After my injury it took me quite some time to learn, or re-learn, the concept of trying. My go-to response was, “I can’t.”
Eleven years after my injury, I finally attempted a sport again. I tried playing wheelchair tennis. I was awful. Seventeen years later, I’m still bad at tennis. But I try. And I play.
I’ve learned to live. What’s the use in being alive if you aren’t living boldly?
In my experience, truly living involves putting four beliefs into practice.
- Defy other’s expectations.
After my injury, not much was expected of me after rehab. I went to a small facility and I never learned that I could become independent. It was only after I met others with disabilities that I slowly learned to defy the lack of expectations that had been placed on me. Actually, this probably makes me more willing to try things out-of-the-ordinary.
- Live outside your comfort zone.
I feel that as long as I’m in my comfort zone, my world, my views, and my abilities will never expand. Being willing to face fear, or discomfort, head on is where growth occurs. For me, my greatest fear is fear of failure. So I push myself into situations that are new and unknown. Circumstances that stretch me and grow me.
- Don’t compare yourself to others.
As a recovering perfectionist, it took a long time to be willing to try many things knowing I would not be good at it. But being the best isn’t important. Although I’m a work in progress, I try not to compare myself with others. Each person has different talents and abilities. I only get frustrated and disappointed when I focus on what I can (or can’t) do in comparison to others.
- Live life to the full.
My faith calls me to live “life to the full.” (John. 10:10). Another translation says to live “a rich and satisfying life.” This looks different to each one of us. Abundant life can be having satisfying relationships with family and friends. Daring adventures. Pushing yourself physically in athletics. An evening (or a whole weekend) in yoga pants and your most comfortable hoody devouring a good book. Indulging in dark chocolate. For me, it’s a bit of all of the above. Whatever it is…live.
I recently saw a picture of a friend – a paraplegic – who went rock climbing. Using her upper body strength, she ascended a two-story, indoor rock climbing facility using an adaptive pull-up bar and harness system.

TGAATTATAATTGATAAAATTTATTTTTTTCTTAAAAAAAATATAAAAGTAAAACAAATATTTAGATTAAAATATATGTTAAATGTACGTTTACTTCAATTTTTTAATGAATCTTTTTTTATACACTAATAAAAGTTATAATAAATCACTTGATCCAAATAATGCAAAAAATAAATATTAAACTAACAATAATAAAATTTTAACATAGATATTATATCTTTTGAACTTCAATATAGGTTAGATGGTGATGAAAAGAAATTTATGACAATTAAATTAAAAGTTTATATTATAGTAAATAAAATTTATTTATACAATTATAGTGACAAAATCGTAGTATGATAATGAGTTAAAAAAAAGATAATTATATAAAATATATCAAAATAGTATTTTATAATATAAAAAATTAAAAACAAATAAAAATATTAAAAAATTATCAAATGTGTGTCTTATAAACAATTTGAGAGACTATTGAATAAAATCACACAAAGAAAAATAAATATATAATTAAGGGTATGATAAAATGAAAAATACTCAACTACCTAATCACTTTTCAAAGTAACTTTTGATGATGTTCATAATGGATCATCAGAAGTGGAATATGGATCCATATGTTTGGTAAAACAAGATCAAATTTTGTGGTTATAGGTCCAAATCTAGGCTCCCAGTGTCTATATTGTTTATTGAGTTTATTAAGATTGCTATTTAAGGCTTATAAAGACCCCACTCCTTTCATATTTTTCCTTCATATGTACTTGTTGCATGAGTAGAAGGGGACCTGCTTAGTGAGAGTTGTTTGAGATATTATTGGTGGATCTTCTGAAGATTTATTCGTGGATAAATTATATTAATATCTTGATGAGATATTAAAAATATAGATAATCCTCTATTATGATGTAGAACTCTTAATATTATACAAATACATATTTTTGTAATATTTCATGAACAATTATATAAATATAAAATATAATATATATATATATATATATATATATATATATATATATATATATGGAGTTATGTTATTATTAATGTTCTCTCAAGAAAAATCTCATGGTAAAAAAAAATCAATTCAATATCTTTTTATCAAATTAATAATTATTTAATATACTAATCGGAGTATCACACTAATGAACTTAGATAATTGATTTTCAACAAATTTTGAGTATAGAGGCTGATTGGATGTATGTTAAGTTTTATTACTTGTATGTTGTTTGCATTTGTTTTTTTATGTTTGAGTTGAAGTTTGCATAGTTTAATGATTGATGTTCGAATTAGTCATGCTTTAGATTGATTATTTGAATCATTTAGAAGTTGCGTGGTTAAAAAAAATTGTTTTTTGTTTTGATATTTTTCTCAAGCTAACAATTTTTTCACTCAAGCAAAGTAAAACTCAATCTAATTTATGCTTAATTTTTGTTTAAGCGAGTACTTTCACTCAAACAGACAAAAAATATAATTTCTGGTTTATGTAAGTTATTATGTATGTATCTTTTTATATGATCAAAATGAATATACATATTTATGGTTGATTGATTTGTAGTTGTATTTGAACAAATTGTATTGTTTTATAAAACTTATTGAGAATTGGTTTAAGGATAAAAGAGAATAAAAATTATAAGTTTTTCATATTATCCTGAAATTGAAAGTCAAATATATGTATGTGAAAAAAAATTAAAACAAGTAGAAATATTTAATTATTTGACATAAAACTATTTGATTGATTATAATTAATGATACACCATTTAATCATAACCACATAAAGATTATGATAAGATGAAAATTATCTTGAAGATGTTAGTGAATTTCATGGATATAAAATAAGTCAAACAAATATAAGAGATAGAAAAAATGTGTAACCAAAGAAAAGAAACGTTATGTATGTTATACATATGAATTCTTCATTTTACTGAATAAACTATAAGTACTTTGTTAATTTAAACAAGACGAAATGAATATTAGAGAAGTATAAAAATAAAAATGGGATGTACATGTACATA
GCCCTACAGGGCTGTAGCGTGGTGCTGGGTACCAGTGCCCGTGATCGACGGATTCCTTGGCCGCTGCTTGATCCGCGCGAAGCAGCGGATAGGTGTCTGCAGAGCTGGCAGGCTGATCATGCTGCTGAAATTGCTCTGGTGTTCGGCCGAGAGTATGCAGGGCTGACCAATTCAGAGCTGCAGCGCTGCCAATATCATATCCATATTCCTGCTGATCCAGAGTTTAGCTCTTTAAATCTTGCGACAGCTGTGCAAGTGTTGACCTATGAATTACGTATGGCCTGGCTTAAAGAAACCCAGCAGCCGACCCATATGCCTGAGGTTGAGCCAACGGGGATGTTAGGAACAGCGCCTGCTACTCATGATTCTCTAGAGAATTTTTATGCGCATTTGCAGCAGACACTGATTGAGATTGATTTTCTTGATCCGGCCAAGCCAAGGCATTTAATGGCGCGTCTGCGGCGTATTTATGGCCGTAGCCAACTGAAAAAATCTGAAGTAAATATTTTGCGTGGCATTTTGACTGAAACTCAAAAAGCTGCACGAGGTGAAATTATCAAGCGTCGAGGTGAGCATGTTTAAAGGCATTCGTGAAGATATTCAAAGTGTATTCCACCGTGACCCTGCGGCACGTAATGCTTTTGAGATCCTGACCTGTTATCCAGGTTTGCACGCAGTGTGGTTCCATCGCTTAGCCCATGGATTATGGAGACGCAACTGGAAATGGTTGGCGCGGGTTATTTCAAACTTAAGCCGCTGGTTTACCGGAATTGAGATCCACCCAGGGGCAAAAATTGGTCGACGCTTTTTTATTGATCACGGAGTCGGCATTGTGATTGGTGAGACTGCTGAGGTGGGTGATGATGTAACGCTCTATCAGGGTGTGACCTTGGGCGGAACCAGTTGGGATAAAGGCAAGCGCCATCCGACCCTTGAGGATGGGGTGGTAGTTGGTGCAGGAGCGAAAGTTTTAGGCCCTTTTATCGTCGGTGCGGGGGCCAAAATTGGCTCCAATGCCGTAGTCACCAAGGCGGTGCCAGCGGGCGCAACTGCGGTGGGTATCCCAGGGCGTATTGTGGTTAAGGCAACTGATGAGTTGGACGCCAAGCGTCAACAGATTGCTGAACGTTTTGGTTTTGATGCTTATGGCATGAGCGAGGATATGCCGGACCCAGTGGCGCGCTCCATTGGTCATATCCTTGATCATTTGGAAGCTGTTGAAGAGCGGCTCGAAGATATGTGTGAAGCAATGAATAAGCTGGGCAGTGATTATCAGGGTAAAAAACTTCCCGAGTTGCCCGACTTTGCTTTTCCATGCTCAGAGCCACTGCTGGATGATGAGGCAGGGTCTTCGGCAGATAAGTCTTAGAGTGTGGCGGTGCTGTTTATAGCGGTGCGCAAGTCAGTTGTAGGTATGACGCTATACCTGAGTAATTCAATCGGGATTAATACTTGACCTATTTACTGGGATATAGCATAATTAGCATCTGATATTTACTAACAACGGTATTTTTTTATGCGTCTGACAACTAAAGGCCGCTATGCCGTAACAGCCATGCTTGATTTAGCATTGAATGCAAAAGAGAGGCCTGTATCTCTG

My immediate response was, “I want to try it!”
As the day approached, I admit I had my fears. My internal dialogue sounded a bit like this: “But she’s a para. Do I have enough strength? What if I can’t do it?”
Pushing my doubts to the side, I reminded myself that I’ve worked around my lack of hand function and limited arm function in other activities. This would be no different.
We drove to Eastern Kentucky University and as we entered the rec center – I nervously looked up the tall wall.
As I transferred (with assistance) into the sling seat, the volunteers strapped in my legs and chest. Using my Active Hands gloves, I closed my hands around the pull-up bar.
“Are you afraid of heights?” the staff asked.
“We’ll find out!” I responded.
It was the time of reckoning.
I lifted my arms up and pulled down on the rope. My body lifted a few inches. I pulled again. And I went up again. Over and over, I pulled and pulled. About three quarters of the way up, my weaker right side became dependent on my left arm to get my right arm up the rope. But I did it. Not as quickly as the others with more functional upper bodies, but I did it nonetheless.
I defied my own expectations that a quad at my level of injury may not be able to do this activity. I got outside my comfort zone and tried something new. I faced my fear of possible failure. I didn’t compare myself to others.
And in the process, I lived. Really, truly lived.
In what areas of life do you want to expand your horizons during this next year? What is something new you want to try? Are your own expectations – or the expectations of others – holding you back? What fears do you need to overcome? What would living life to the full look like for you?
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The opinions and experiences presented herein are for informational use only. Individual results may vary depending on your condition. Always consult with your health care professional. This individual has been compensated by Bard Medical for the time and effort in preparing this article for BARD’s further use and distribution. BMD/BMDA/0218/0612